3. When Georges goes abroad to study in Paris, he is popular, wealthy, and well loved. Why is he treated so differently in Europe than on the island? Why does he return to the île de France?
4. When Jacques finally returns to the île de France, Georges expresses some concern upon learning his brother’s profession: “Naturally, Georges’s European-educated heart had given a lurch of regret when he learned that his brother was a trader in human flesh,” but their father is less concerned: “As for Pierre Munier, an islander born and bred, he did not give his elder son’s profession a second thought” (p. 138). How do Pierre and Jacques reconcile their own mistreatment as mulattos with their position as slave owners and even traders?
5. Though the focus of the racial tensions in the novel revolve around blacks and whites, the île de France is home to a surprising number of ethnic groups, including Muslim and Hindu Indians, Chinese, Arabs, Malagache, and Malays. How would you describe Dumas’s characterization of some of the other ethnic characters, particularly Miko-Miko and Antonio the Malay?
6. Dumas sets up nearly identical scenes between Nazim and Laïza and between Jacques and Georges at different parts in the novel. In each, one brother tries to convince the other to flee with him, but the other brother refuses. Why do you think he included these parallel scenes? How do the pairs of brothers compare to each other?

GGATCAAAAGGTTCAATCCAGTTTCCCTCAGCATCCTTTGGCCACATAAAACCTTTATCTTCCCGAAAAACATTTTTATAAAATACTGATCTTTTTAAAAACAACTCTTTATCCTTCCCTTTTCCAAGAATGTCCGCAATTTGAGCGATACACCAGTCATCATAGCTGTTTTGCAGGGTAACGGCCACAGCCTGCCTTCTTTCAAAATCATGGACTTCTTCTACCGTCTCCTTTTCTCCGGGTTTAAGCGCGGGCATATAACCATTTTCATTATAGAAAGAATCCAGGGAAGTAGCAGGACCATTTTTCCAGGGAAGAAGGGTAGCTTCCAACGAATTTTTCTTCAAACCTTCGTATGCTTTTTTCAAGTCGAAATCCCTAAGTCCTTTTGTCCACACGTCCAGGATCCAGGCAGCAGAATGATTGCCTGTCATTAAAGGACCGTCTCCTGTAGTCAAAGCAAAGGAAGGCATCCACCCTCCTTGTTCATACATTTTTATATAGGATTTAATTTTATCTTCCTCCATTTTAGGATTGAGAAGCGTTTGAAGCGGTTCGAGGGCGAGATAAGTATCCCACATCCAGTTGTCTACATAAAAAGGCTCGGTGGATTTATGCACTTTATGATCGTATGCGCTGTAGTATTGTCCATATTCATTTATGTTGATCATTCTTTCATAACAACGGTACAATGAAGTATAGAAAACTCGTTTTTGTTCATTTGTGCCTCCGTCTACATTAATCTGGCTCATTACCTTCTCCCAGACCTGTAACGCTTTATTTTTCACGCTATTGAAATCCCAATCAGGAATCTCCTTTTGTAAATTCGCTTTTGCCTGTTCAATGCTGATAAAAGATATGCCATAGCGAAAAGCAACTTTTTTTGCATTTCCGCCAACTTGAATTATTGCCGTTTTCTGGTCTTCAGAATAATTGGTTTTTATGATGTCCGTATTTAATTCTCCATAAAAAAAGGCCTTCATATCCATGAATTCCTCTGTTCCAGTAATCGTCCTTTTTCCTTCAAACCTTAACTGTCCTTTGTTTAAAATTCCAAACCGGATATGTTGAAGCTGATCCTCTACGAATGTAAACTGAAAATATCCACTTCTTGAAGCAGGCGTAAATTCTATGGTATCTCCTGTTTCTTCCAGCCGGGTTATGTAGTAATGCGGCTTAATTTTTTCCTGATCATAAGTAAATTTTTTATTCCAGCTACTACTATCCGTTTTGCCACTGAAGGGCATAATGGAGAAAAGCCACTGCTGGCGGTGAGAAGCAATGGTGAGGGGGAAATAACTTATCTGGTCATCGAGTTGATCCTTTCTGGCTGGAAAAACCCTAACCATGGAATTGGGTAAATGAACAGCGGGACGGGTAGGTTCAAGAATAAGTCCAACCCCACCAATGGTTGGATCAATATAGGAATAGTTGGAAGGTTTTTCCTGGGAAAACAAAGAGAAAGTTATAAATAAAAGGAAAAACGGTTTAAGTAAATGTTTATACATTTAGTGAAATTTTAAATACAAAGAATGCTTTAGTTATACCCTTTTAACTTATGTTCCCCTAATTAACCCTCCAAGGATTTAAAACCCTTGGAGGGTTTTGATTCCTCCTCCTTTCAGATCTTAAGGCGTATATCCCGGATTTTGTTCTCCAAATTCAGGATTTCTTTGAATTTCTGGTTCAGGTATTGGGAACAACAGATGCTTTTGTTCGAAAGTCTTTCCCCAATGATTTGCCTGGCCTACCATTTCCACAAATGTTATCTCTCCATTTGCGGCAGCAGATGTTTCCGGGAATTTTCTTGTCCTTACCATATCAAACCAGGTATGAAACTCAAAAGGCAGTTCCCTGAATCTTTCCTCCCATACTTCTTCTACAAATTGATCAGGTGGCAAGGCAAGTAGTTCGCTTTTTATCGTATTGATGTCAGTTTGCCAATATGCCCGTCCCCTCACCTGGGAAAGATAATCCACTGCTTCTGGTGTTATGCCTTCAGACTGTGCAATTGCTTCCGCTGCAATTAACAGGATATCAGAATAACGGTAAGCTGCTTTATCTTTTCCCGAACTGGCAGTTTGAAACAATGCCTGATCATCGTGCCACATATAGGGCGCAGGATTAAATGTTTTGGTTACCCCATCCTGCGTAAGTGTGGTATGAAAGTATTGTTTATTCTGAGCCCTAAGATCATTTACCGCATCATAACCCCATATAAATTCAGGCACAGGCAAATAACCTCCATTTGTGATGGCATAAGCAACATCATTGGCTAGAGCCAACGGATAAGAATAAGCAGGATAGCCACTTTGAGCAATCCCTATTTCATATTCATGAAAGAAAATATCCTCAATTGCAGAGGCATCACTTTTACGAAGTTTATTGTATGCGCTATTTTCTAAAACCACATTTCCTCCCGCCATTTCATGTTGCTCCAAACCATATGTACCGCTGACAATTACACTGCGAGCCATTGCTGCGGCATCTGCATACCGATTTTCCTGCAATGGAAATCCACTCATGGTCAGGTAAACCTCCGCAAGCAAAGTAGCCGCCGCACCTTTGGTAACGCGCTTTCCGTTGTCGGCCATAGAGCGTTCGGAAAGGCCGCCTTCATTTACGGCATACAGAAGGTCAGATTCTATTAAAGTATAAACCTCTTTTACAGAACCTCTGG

7. Sara seems to be a typical romantic heroine—vulnerable and in need of rescue. But she also shows strength and enlightenment. What surprised you about Sara’s character? What, if anything, do you think sets her apart from other heroines? How important for her characterization is the contrast with the figure of the governess Henriette?
8. In her Foreword, Jamaica Kincaid portrays Georges as a very conflicted character: “Georges is not a slave but he is descended from slaves; Georges is not white but he could pass for white; Georges is not an entirely free man (he is partly descended from the enslaved) but his manners in every way are so correct that really free men (European) cede him a place in their presence and even their society” (pp. xii–xiii). How do you think these contradictions shape Georges’s character? His motivations?
9. Why do you think Lord Murray goes through with Georges’s death sentence? How significant is their friendship to the story?
10. Several characters in the novel, including Georges, Laïza, and Lord Murray, seem to abide by a particular code of honor that others lack, particularly M. de Malmédie, Henri, and Antonio the Malay. How do you think each of these characters would define honor?
11. The publication of Georges preceded Dumas’s best-known works, the d’Artagnan trilogy, the Valois romances, and his sweeping success, The Count of Monte Cristo. How, if at all, do you think Dumas sets readers up for these longer works in Georges? What particular themes and elements of his style do you see emerging?